Despite years of public frustration, the Federal Aviation Administration has never budged on the use of in-flight electronic devices. Last year it set up a commission to study the issue, but since then, it's been as if FAA members were stuck in permanent airplane mode—total radio silence.
Now we've learned that a conclusion may finally be at hand. In a draft report circulated to the Wall Street Journal, the commission recommends loosening the ban on portable electronics during taxiing, landing, and takeoff. Mobile phones might still need to have their wireless radios turned off, but you won't be expected to power them down and stow them away. E-readers such as Kindles and Nooks would likely be allowed at all times.
The full report doesn't come out until
July 31September, and even then, FAA officials would still have the final say over whether to lift the restrictions. But this is an important first step, and not only for the sake of customer convenience.
We're consuming vast amounts of data already on airplanes, thanks to in-flight Wi-Fi. (Here, courtesy of Gogo, are some fascinating usage statistics that include a breakdown by device type). But two things are set to kick in-flight broadband into warp speed: A proposal by the Federal Communications Commission to grant more wireless spectrum to the technology (that is, increase the bandwidth), and business decisions by wireless providers to diversify their price structures.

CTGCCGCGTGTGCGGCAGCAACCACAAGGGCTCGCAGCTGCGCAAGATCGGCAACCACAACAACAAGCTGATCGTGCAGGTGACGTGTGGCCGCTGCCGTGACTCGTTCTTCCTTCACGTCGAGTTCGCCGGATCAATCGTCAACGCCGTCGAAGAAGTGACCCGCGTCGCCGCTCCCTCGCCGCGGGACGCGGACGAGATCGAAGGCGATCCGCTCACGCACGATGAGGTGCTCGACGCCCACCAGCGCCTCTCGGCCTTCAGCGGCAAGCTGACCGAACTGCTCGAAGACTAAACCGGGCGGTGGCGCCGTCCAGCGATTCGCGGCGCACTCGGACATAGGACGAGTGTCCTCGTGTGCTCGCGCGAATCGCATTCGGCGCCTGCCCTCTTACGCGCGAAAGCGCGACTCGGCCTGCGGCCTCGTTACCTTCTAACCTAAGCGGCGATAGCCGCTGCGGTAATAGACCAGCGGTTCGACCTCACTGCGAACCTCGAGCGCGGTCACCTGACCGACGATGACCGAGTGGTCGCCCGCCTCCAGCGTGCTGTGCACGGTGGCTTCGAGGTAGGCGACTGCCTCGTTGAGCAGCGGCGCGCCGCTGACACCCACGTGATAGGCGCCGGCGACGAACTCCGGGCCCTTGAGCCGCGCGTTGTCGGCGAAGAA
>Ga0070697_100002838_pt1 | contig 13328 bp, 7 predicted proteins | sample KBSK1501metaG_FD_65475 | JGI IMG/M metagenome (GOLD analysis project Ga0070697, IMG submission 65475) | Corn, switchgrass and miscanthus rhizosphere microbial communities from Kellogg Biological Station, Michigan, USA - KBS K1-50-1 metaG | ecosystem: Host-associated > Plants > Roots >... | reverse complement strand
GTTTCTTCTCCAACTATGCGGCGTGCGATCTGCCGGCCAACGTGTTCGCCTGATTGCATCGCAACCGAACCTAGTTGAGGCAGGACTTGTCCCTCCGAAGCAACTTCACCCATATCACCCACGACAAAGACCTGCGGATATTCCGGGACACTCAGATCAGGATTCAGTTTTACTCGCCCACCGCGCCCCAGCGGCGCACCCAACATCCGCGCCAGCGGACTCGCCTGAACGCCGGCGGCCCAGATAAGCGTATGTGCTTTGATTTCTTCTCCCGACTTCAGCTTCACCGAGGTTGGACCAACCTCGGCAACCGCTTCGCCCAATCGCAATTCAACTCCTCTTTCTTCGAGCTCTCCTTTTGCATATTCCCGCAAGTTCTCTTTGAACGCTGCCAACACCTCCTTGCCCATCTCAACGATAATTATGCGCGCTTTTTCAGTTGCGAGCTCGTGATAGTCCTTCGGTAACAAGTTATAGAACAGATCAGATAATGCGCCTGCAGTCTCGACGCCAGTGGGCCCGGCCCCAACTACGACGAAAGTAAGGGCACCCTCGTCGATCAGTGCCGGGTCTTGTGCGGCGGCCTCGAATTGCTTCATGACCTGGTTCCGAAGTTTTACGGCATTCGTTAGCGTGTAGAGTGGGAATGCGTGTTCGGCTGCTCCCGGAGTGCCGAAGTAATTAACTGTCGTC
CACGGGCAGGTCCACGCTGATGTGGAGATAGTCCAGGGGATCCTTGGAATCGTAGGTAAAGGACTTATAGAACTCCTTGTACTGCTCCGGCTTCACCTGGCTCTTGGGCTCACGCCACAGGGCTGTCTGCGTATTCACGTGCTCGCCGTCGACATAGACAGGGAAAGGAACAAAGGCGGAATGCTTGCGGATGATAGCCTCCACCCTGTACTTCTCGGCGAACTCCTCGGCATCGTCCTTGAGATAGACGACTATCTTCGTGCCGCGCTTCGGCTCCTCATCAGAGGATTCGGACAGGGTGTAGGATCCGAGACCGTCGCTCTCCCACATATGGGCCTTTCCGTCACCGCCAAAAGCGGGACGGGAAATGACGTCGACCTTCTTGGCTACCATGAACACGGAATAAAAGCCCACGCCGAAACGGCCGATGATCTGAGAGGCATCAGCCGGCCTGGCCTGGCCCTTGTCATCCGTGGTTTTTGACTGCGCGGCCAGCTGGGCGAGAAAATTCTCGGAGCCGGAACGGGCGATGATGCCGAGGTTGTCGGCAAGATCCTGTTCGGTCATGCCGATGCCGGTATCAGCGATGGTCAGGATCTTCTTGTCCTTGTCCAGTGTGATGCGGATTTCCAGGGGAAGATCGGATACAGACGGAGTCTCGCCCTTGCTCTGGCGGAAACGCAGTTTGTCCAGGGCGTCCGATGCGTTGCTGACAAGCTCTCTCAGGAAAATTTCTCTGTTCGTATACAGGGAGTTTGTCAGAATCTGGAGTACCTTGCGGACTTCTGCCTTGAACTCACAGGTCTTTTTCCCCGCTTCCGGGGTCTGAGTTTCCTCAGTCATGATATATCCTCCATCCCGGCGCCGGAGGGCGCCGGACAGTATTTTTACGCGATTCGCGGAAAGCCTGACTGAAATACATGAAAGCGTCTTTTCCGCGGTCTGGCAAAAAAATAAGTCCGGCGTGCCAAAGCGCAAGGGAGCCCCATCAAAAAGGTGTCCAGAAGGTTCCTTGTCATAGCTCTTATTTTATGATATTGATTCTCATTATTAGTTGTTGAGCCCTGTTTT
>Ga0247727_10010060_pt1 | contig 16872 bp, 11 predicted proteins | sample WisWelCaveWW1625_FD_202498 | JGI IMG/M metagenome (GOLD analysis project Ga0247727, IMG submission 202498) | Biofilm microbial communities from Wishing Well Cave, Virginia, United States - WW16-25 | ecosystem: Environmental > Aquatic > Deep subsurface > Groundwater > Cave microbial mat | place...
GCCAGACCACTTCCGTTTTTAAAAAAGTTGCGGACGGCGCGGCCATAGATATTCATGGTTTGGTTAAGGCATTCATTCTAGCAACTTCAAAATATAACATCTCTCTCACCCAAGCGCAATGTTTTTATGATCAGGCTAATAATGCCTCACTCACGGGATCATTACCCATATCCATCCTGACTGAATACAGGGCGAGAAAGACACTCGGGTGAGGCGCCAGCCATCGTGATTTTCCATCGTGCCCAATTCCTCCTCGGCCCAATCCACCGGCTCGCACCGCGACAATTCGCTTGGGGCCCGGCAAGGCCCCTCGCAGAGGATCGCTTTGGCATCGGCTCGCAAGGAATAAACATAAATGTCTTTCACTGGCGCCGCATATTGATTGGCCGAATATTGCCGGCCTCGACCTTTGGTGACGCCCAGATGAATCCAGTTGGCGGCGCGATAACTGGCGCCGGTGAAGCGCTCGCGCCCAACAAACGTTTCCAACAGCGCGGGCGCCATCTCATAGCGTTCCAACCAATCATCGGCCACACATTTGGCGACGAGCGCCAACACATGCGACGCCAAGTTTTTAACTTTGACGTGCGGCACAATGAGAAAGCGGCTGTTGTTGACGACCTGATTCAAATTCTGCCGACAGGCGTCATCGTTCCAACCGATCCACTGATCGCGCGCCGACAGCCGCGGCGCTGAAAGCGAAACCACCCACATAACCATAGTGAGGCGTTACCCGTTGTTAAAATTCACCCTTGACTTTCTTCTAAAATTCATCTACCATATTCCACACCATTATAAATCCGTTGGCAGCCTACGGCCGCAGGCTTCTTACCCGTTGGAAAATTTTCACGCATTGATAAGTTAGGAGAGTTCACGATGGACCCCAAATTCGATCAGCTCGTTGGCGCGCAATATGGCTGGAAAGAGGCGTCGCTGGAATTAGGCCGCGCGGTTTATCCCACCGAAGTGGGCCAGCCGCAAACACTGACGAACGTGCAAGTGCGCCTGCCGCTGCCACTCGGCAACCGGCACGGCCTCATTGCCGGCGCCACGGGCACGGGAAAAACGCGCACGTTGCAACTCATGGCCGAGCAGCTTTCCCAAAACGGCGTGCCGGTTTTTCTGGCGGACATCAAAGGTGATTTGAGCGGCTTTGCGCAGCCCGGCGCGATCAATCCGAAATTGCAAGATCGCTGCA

The first, if it goes through, is likely to make broadband on airplanes a more consistent and pleasant experience. The second is likely to attract more customers, many of whom might rather buy wireless for just a portion of a flight.
With the FAA's relaxation of the portable device rule, we may even someday see competition between in-flight wireless providers and your traditional cellular-service companies. Imagine sitting on the tarmac during a 40-minute delay; instead of having to rely on your phone's 3G connection while you wait to take off, you could be hooking up your tablet or laptop to the in-flight Wi-Fi instead. That future is still a ways off. But we can hope.
- Technology & Electronics